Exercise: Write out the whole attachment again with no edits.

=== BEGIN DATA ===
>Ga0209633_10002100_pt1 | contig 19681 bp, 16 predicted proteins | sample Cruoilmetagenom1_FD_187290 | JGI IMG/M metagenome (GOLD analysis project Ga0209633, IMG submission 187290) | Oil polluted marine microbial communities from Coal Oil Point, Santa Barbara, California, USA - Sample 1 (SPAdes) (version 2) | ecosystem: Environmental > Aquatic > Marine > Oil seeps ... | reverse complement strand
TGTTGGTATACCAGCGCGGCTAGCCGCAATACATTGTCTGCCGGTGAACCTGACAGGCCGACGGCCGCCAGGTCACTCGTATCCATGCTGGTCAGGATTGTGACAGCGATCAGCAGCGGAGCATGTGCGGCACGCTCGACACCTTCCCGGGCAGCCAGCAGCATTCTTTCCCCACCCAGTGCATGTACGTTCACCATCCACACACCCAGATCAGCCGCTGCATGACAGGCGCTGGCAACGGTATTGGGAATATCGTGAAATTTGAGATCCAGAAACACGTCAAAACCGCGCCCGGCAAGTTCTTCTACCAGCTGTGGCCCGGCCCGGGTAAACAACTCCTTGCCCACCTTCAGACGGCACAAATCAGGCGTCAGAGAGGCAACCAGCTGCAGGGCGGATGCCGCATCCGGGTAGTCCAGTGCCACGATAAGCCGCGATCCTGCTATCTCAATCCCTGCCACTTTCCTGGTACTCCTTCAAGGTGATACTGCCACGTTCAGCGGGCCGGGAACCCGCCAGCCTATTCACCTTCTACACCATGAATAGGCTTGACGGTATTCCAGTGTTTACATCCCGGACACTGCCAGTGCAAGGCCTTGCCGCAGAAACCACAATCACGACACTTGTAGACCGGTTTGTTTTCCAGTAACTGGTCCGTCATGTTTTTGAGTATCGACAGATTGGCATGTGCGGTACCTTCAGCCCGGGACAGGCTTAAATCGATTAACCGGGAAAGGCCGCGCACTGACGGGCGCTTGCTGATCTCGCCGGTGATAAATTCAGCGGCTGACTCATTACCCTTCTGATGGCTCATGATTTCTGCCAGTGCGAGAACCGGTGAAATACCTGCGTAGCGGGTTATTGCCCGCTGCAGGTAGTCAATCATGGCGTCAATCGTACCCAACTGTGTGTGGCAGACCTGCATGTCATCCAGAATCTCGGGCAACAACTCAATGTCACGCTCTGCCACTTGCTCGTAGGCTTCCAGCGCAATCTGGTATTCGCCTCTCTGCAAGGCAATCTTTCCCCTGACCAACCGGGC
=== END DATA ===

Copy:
>Ga0209633_10002100_pt1 | contig 19681 bp, 16 predicted proteins | sample Cruoilmetagenom1_FD_187290 | JGI IMG/M metagenome (GOLD analysis project Ga0209633, IMG submission 187290) | Oil polluted marine microbial communities from Coal Oil Point, Santa Barbara, California, USA - Sample 1 (SPAdes) (version 2) | ecosystem: Environmental > Aquatic > Marine > Oil seeps ... | reverse complement strand
TGTTGGTATACCAGCGCGGCTAGCCGCAATACATTGTCTGCCGGTGAACCTGACAGGCCGACGGCCGCCAGGTCACTCGTATCCATGCTGGTCAGGATTGTGACAGCGATCAGCAGCGGAGCATGTGCGGCACGCTCGACACCTTCCCGGGCAGCCAGCAGCATTCTTTCCCCACCCAGTGCATGTACGTTCACCATCCACACACCCAGATCAGCCGCTGCATGACAGGCGCTGGCAACGGTATTGGGAATATCGTGAAATTTGAGATCCAGAAACACGTCAAAACCGCGCCCGGCAAGTTCTTCTACCAGCTGTGGCCCGGCCCGGGTAAACAACTCCTTGCCCACCTTCAGACGGCACAAATCAGGCGTCAGAGAGGCAACCAGCTGCAGGGCGGATGCCGCATCCGGGTAGTCCAGTGCCACGATAAGCCGCGATCCTGCTATCTCAATCCCTGCCACTTTCCTGGTACTCCTTCAAGGTGATACTGCCACGTTCAGCGGGCCGGGAACCCGCCAGCCTATTCACCTTCTACACCATGAATAGGCTTGACGGTATTCCAGTGTTTACATCCCGGACACTGCCAGTGCAAGGCCTTGCCGCAGAAACCACAATCACGACACTTGTAGACCGGTTTGTTTTCCAGTAACTGGTCCGTCATGTTTTTGAGTATCGACAGATTGGCATGTGCGGTACCTTCAGCCCGGGACAGGCTTAAATCGATTAACCGGGAAAGGCCGCGCACTGACGGGCGCTTGCTGATCTCGCCGGTGATAAATTCAGCGGCTGACTCATTACCCTTCTGATGGCTCATGATTTCTGCCAGTGCGAGAACCGGTGAAATACCTGCGTAGCGGGTTATTGCCCGCTGCAGGTAGTCAATCATGGCGTCAATCGTACCCAACTGTGTGTGGCAGACCTGCATGTCATCCAGAATCTCGGGCAACAACTCAATGTCACGCTCTGCCACTTGCTCGTAGGCTTCCAGCGCAATCTGGTATTCGCCTCTCTGCAAGGCAATCTTTCCCCTGACCAACCGGGC